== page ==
When did you first feel like a ‘real’ writer?
In some ways, that’s a trick question! I came to published writing through the back door, so for most of my writing life, publication wasn’t the sought-after validation it is for most writers. I wrote because I loved it and was reasonably proficient at it, and that was always good enough for me. But when I did decide to pursue publication, I suddenly entered a brand new world of trepidation, frustration, and insecurity. Mostly, it’s an up-and-down roller coaster, even now that I have two books published. If I had to put a date on my validation as a writer, it would probably be the publication of my second novel Behold the Dawn (http://www.kmweiland.com/books_BTD.php) and its overwhelmingly encouraging reception by readers.
What, for you, is the hardest part of writing a novel?
The beginning, no bones about it. Even though I’m an in-depth outliner and always know what’s supposed to happen at every step of the story, the first fifty pages are murder to write. I have enough perfectionist blood in my veins that I have to get it right before moving on, and as most authors know, beginnings are always tough to get right, if only because they are so important.
How long has it taken you to produce a finished novel?
As a general rule, a novel—from outline to publication—takes me three to four years. I usually plan a year for brainstorming, outlining, and researching; a year for writing; and another year or two for editing. I’m much more interested in spending the time to perfect a story, rather than churning one out every year.
Do you have a writing style or genre?
Technically, I write historical and speculative fiction, but most of my stories seem to fall into what I laughingly call the “blood and thunder” genre. All of my published stories have centered around a war (land wars in A Man Called Outlaw (http://www.kmweiland.com/books_AMCO.php), the Third Crusade in Behold the Dawn, a fictional conflict in my upcoming fantasy Dreamers (http://www.kmweiland.com/WIPs.php#dreamers), and World War I in my work-in-progress The Deepest Breath (http://www.kmweiland.com/WIPs.php#deepest). They’re usually stories of good vs. evil, with lots of swashbuckling and a little romance thrown in.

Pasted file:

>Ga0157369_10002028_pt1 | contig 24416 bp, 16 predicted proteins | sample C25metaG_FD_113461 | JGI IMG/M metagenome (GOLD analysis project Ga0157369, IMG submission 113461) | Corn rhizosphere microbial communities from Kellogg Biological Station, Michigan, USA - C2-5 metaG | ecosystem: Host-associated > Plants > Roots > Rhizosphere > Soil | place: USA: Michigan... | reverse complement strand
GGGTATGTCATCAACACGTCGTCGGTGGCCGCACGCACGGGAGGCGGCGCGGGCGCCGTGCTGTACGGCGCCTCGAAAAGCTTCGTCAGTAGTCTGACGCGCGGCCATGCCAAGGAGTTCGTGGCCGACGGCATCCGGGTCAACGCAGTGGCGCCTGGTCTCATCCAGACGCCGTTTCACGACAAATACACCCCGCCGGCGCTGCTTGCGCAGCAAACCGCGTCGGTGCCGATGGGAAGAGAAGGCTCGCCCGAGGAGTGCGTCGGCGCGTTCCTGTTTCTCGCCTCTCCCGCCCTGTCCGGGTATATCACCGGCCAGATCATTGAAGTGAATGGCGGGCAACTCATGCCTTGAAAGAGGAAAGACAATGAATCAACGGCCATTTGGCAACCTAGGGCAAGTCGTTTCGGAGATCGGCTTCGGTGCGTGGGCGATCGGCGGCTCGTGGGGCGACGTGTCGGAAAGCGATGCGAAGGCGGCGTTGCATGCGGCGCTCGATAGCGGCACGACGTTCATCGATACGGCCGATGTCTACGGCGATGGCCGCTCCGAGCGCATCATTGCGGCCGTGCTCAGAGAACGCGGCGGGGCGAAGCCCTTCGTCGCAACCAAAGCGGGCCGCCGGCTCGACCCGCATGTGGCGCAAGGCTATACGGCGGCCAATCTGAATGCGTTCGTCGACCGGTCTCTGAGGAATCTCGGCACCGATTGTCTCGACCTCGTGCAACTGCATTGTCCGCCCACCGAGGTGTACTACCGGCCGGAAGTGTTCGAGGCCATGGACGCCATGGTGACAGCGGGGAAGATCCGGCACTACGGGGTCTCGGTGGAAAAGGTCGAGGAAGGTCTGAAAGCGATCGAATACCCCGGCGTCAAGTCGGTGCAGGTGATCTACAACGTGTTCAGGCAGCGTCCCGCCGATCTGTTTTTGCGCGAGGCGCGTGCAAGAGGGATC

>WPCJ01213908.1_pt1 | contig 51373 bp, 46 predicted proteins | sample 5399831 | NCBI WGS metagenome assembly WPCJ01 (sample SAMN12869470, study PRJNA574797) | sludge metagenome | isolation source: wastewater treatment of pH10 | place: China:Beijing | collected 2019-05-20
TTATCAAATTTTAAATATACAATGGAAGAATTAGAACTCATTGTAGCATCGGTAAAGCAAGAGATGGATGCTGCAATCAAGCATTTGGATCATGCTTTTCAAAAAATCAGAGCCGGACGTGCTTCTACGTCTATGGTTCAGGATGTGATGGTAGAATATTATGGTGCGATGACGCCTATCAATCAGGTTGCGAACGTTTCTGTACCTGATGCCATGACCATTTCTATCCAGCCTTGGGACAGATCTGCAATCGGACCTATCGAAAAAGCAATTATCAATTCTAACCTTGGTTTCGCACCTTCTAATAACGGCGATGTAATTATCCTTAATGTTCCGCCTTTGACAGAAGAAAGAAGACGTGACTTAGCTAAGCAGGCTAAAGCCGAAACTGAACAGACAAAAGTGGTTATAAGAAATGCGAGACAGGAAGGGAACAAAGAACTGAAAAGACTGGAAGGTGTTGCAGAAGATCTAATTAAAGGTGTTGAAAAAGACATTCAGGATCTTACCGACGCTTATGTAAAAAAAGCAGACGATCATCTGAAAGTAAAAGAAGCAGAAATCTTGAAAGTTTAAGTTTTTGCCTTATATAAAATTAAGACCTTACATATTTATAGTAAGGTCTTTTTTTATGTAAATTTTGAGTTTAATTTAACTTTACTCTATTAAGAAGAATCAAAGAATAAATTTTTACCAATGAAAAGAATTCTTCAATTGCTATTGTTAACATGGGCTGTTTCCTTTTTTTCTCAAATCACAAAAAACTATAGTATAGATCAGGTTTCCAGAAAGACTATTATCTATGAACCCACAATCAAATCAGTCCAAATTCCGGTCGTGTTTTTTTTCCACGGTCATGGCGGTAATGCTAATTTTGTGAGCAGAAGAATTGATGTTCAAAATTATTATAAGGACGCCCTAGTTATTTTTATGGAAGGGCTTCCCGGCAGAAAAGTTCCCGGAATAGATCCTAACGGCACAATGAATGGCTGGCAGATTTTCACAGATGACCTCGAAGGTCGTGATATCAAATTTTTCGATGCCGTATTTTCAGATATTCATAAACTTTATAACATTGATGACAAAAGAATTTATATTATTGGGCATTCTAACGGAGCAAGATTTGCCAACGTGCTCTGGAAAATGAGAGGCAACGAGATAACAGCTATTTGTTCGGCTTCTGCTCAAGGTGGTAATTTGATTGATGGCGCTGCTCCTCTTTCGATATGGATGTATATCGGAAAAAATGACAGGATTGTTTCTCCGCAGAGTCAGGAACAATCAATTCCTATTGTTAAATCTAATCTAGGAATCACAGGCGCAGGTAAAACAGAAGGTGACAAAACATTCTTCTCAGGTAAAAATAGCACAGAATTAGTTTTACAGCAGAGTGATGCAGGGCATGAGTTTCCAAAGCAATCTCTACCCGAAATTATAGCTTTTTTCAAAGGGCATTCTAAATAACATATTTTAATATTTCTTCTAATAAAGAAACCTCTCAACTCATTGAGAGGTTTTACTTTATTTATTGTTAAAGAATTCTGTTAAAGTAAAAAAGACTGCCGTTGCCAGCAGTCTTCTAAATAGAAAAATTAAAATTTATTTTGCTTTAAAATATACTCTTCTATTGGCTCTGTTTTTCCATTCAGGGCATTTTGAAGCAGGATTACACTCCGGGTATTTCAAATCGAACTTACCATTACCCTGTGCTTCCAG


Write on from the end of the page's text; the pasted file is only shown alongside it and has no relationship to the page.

Over the last several years, I’ve been sharing writing tips and essays about the writing life on my blog Wordplay: Helping Writers Become Authors (http://wordplay-kmweiland.blogspot.com). Posts on inspiration and fighting writer’s block have always been some of my most popular posts. It’s ironic, really: Here we are, a bunch of people who discovered this whole writing business because one day we woke up inspired with an idea for a story—and yet consistent inspiration is something most of us struggle with on almost a daily basis. I wanted to put together a presentation that shared some of my own tricks for encouraging inspiration. Thanks to the Wordplay podcast, I already had some experience with audio productions and thought it would be an interesting adventure to create a CD that would be accessible and helpful to others.
Who would benefit from Conquering Writer’s Block and Summoning Inspiration?
If you’ve ever sat down at your computer and stared at the cursor—or avoided sitting down at the computer so you didn’t have to look at that infernal blank page—then you will probably relate to what I discuss in the CD. Basically, Conquering Writer’s Block is aimed at writers who want to nurture a creative lifestyle, prevent writer’s block from ever attacking, and learn how to ward it off when it does appear.
Can you download it to your iPod?
Absolutely! You can either purchase the hardcopy (http://www.kmweiland.com/books_CWBASI.php) or download the tracks (http://www.kmweiland.com/store.php#conquering).
Could you share one pearl of wisdom from your current Conquering Writer’s Block and Summoning Inspiration?
On my blog, I often talk about how “variety is the spice of fiction.” That applies to how writers approach their craft just as much as the words and techniques they put on the page. Some of us (myself included) thrive on routine and schedules. But the muse is a free-spirited critter, and changing up our routine a little can sometimes works wonders in boosting creativity. Find a new writing spot—under a tree, at a café, in the backseat of the car. If you write on the computer, try writing longhand. If you always listen to Mozart when writing, try something radically different such as metal or bluegrass. Adding a little change to our routines can shake our snoozing creativity awake, even if we eventually decide to go back to the old habits.
What have you read lately that you simply must recommend?
Brandon Sanderson’s Mistborn is the first fiction book in ages that I’ve awarded a five-star rating. It was lip-smackingly good: great characters, great setting, great premise. I loved it. At the moment, I’m just finishing up Margaret Atwood’s The Robber Bride, and I’m blown away by the depth and power of her writing. The woman is a genius. She not only gave me a great story, she inspired me to greater heights in my own writing.
I hope you've enjoyed this interview with K M Weiland! I know I've learned a lot, and am eagerly awaiting my CD from Amazon to put on my handy-dandy iPod (I can't download MP3s from Amazon because I'm in Australia), I'll blog about the CD once I've heard all the great advice. If you'd like to know more about this author, you could visit her blog:
K.M. Weiland writes historical and speculative fiction from her home in the sandhills of western Nebraska. She enjoys mentoring other authors through her writing tips, editing services, workshops, and her recently released instructional CD Conquering Writer’s Block and Summoning Inspiration.